Content Copyright © 2023 Bloor. All Rights Reserved.
Also posted on: Bloor blogs
I’m on a mission to understand and describe how and where Observability fits into the broad subject of Hybrid Infrastructure Management. Observability is a child of the cloud native DevOps environment, so it is strange to see the term popping up in the marketing messages of vendors better known for more traditional IT monitoring and management solutions. So, is observability just being used as another term for visibility, or do the vendors understand its meaning and, more importantly, are they integrating genuine observability capabilities into their existing solutions?
With that in mind I spoke recently with Srinivas Ramanathan, CEO of eG Innovations. The company has been in existence since 2001 and has, over time, developed an extensive and broad set of hybrid IT performance monitoring and management tools. These have come together in its eG Enterprise V7 platform which I reviewed in some detail a year ago. Despite its obvious strengths (and there are many) it maybe isn’t one you might expect to see mentioned by Observability purists.
While observability tools were first developed to help SREs (Site Reliability Engineers) and security operations teams monitor and understand the behaviour of applications in very volatile and complex microservices and containerised cloud environments, it soon became apparent that observability was an important element in delivering an excellent digital experience to end users and orienting performance around business events and outcomes, rather than IT systems.
I should say, up front that Srinivas in particular, and eG Innovations in general absolutely understand the initial concept of observability and the tools and processes involved in delivering on that concept, as evidenced by this very clear and concise blog describing Observability. Also, eG Innovations has been involved in end-user, workspace management from the inception of its business and has a specific DEM (Digital Experience Management) module integrated into eG Enterprise V7. So, it has a deep understanding of an end-user’s digital journey and its impact on business outcomes.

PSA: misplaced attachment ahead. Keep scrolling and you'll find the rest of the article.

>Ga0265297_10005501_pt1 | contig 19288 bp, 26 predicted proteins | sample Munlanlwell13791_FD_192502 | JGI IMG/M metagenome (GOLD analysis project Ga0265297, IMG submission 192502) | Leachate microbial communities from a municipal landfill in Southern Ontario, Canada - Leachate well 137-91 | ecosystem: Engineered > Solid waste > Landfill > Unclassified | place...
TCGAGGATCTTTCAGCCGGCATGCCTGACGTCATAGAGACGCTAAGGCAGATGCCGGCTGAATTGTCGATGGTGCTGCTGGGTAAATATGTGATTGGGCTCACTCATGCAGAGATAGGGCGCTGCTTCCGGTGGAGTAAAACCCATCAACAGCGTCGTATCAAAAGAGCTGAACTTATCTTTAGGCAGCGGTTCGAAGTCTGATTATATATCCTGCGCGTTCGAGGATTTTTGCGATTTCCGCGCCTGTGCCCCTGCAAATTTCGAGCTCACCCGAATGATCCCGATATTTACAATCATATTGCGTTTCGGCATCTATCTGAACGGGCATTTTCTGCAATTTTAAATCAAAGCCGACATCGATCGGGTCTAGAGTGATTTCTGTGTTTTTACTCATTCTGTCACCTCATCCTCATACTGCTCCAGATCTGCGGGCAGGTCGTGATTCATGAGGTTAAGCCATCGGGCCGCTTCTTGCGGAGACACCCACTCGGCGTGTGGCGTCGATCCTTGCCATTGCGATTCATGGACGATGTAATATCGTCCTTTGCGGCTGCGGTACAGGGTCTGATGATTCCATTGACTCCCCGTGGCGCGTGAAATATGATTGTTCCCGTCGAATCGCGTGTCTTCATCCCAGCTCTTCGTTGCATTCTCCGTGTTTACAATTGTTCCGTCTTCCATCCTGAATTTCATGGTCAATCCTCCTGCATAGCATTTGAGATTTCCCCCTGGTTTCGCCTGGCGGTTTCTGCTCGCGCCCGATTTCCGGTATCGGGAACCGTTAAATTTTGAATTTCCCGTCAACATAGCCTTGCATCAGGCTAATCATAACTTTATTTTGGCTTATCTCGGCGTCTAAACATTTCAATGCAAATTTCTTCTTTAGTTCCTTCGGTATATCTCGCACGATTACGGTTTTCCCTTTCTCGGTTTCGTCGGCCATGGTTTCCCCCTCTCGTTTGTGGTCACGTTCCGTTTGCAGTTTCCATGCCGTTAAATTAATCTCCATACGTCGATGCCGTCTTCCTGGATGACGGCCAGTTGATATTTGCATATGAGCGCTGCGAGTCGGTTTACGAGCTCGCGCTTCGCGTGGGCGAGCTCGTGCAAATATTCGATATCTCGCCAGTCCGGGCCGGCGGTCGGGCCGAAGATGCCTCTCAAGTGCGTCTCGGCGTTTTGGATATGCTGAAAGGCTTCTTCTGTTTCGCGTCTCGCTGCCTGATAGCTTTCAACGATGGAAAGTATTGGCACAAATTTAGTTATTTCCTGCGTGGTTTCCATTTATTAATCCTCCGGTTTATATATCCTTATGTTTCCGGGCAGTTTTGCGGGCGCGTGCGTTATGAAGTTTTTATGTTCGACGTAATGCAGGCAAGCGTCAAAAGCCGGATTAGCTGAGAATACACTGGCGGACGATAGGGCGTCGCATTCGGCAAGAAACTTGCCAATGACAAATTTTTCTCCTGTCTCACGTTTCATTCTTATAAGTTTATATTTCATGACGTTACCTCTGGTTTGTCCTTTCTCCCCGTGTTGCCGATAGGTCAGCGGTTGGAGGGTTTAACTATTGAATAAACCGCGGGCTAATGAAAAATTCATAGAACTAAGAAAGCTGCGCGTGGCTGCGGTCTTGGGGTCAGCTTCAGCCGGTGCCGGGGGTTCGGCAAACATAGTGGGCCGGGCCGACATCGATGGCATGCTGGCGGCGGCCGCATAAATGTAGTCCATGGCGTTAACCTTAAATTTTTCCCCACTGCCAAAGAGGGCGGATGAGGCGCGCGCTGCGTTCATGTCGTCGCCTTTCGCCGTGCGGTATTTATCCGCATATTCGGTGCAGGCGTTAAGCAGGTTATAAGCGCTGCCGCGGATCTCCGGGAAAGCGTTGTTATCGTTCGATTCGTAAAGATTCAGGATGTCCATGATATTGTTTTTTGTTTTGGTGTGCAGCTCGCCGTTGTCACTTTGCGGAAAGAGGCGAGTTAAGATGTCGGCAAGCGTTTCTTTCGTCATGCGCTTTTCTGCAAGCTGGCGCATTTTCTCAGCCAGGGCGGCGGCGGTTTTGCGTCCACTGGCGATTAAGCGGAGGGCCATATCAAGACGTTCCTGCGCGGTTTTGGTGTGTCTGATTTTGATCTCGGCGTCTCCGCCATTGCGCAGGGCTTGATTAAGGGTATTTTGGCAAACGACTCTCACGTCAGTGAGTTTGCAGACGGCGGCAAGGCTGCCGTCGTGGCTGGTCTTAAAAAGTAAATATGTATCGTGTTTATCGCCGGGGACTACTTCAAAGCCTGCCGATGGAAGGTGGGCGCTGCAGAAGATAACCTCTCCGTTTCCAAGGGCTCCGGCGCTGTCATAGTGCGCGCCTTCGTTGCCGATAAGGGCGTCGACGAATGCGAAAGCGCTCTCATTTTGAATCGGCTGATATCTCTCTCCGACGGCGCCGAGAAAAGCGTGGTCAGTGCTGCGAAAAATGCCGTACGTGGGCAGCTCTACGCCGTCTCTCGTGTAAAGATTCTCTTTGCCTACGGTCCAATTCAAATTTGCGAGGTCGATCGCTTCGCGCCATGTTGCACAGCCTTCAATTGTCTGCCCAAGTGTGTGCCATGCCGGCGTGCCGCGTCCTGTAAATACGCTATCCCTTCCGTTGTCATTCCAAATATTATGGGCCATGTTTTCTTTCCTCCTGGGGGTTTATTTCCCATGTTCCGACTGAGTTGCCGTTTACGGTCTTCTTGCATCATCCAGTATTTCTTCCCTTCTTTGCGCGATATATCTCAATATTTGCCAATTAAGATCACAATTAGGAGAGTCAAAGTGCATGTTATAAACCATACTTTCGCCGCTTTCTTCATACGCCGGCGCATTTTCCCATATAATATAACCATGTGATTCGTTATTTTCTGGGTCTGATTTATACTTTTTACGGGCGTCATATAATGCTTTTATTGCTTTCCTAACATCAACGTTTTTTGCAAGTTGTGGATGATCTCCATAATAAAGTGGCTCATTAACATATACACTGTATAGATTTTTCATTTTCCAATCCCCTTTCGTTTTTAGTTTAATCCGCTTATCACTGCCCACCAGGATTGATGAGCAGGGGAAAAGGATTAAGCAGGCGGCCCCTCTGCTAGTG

As I mentioned earlier, observability was a digital native, born in the cloud development. eG Innovations, by contrast, has come from a more traditional legacy, on-premises environment. Over time it has evolved into monitoring and managing customers’ public, private and hybrid-cloud deployments. It has a very strong product management ethic and has eschewed growth through equity funded acquisitions and concentrated instead on developing capabilities in-house, based upon the feedback from their loyal customer base.
The challenges of capturing, ingesting and analysing new observability metrics (particularly traces) from a wide variety of new development environments has seen the rapid adoption of OpenTelemetry standards. It has also forced vendors to re-engineer their data pipelines and database back-ends to handle the huge volume of time-series data and analytics based on data lakes rather than more structured data warehouses.
While Srinivas recognised the importance of providing an Open Telemetry capability within eG Enterprise and the need to move away from an SQL based database, these are on his to-do list. The most common new development environments do have connectors to enable ingestion into eG Enterprise V7 and the current database is still sufficient for current workloads. But, in a cloud-native, cloud only type of organisation, DevOps teams may overlook eG Innovations in favour of more open-source tools. Having said that, more established organisations with a mix of legacy on-premises and cloud applications looking to incorporate Observability capabilities and cultures into their existing architecture should consider eG Innovations.